Does it seem employers love throwing tough interview questions at you? While it’s true that some may be pressure-testing you, most just want to get a sense of what you know and how you’ll react in particular situations. The best way to hit back? Keep your cool by being prepared. You can start by practicing your answers to these six questions:
Tell Me About a Time You Failed
This is one of those tough interview questions meant to help a hiring manager determine if you lack humility or are afraid to tell the truth. To ace it, form your answer using the STAR method: State the SITUATION, describe the TASKS you were responsible for, then the ACTION you took and, finally, the RESULT. Of course, you’ll want to add what you should have (or could have) done differently and why you know that now.
What Would You Do If…
This is another excellent opportunity to put the STAR method into action. Keep in mind that this is more of a situational question that isn’t asking for a past example. But giving them one via a STAR formula would showcase not only how you THINK you’d act in the situation, but how you actually have. For example, look back at how a Samsung Austin engineering candidate answered the question, “What would you do if you were under a time constraint and did not know how to solve a problem?”
“Once you have the STAR formula down, you’ll amaze yourself by how well you can plug new situations into the framework,” says The HT Group Founder and CEO Mark Turpin.
Why Should We Hire You?
You know this one is coming, so why is this question hard to answer? Probably because it requires self-promotion, which makes most job seekers cringe. What should you do then? Be authentic and focus on details that will truly help your potential employer understand how you can fit in with the team and the impact you could make in their organization.
Do You Have Questions for Me?
Asking questions of your interviewer is a must. It shows that you are engaged and interested in the opportunity. That being said, avoid rapid-fire. Instead, keep the questions to about three or four per interview and ensure they are relevant to your stage in the interview process. For example, early questions should show you understand the job duties well. From there, you can broaden your understanding of how you will fit the job, the team, and the company culture. If you have serious concerns about compensation or other sensitive details before you feel the questions are appropriate, consider bouncing them off your recruiter first.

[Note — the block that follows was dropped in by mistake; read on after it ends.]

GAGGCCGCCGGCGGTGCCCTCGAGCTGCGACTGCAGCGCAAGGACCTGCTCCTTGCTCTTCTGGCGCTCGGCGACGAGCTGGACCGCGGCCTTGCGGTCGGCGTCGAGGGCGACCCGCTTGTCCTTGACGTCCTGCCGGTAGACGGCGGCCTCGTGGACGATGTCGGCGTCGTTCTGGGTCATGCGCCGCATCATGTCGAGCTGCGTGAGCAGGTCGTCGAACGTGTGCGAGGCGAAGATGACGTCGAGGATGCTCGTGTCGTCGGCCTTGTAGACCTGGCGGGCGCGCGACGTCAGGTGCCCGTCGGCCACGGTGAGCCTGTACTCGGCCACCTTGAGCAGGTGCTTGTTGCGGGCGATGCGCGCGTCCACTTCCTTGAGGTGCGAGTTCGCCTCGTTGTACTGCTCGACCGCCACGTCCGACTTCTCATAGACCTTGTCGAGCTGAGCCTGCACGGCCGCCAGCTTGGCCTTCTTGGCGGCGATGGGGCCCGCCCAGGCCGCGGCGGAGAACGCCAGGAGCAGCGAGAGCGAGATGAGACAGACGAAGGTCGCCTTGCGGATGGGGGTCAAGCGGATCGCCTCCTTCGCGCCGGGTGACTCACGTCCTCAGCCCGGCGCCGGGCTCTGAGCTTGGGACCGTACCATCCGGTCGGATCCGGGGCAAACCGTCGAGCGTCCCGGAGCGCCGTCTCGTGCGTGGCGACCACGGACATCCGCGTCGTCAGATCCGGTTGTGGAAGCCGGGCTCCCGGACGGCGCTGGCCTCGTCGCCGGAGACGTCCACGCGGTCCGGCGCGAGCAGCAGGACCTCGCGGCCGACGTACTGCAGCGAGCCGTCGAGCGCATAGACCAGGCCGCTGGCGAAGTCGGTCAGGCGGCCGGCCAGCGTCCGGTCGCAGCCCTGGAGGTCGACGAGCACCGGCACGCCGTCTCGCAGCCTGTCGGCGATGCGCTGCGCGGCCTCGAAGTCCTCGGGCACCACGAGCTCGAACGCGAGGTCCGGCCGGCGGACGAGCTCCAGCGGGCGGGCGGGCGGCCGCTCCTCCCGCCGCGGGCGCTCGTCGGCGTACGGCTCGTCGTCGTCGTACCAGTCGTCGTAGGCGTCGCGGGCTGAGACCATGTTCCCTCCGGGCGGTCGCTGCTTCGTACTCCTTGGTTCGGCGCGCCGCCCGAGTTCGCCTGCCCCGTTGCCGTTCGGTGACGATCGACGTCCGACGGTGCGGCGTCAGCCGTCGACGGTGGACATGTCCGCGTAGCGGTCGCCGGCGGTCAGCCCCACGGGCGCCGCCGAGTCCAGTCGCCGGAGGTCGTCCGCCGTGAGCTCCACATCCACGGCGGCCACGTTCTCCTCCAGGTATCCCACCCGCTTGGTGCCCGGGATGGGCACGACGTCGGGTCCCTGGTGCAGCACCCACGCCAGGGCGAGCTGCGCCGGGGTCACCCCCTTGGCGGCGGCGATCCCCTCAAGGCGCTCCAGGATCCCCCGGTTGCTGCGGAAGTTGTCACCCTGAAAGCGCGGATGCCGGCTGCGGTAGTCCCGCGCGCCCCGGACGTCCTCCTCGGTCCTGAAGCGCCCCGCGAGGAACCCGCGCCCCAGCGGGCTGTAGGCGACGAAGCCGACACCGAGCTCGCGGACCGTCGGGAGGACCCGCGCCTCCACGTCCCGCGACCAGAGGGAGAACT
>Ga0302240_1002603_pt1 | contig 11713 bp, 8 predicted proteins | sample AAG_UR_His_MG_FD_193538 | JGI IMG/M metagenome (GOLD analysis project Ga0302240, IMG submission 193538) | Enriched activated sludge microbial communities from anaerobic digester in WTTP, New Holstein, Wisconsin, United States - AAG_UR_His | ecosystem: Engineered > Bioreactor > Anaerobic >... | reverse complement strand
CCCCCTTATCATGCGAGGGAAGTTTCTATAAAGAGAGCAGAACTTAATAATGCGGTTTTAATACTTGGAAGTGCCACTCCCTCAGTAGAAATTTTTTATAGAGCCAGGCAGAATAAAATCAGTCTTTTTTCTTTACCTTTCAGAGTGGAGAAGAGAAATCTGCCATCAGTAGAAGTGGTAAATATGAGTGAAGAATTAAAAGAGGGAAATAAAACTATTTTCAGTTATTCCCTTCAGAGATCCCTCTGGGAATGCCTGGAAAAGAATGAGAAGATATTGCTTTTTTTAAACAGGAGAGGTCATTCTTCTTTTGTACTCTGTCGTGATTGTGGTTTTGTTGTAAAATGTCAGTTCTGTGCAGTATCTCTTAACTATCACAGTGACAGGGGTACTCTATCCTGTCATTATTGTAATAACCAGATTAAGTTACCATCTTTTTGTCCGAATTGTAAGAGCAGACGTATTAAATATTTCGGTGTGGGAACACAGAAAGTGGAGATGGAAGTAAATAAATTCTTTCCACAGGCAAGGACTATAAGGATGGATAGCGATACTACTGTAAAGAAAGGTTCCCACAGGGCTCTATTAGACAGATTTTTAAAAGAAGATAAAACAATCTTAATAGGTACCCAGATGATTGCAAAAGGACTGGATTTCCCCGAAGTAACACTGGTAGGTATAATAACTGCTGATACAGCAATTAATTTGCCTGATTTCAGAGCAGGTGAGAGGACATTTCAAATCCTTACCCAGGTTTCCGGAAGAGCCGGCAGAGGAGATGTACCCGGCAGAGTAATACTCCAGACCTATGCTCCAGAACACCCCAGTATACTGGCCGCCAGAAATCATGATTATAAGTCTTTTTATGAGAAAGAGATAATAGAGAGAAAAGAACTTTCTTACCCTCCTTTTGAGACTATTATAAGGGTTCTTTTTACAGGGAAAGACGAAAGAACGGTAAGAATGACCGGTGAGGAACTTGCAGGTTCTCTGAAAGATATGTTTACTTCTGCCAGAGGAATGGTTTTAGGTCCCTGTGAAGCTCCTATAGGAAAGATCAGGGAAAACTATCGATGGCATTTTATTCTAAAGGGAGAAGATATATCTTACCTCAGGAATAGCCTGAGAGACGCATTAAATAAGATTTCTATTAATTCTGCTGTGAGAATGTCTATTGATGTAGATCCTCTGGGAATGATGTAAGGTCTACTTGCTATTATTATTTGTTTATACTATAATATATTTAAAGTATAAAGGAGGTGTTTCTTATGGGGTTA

“Gotcha” Tough Interview Questions
These tough interview questions are meant to throw you a curveball and make you feel confronted and cornered. Some organizations even fill an entire second or third interview with aggressive questions and criticism. These are known as “stress interviews,” and they’re designed to help the interviewer see how you will respond under pressure. This tactic is often used with employees who will be working with customers or difficult stakeholders. The best thing you can do is to keep your cool and think of a neutralizing answer. Here are some examples.
Illegal Tough Interview Questions
What happens when your interviewer asks a question that makes you wonder if it’s even legal? Tough interview questions that can raise red flags may seem innocent enough, but they can be dangerously loaded. They can include questions like, “I love your accent. Where did you grow up?” “Will your family mind that you’d be traveling so much?” “Ah, Texas Tech. Great school. When did you graduate?” You can find some guidance on answering these types of questions (or not) here.
Unfortunately, the list of tough interview questions doesn’t end with six—and there’s no crystal ball to know what you’ll be asked. If you need additional help prepping for your next interview, our recruiters can help you best prepare for the unexpected.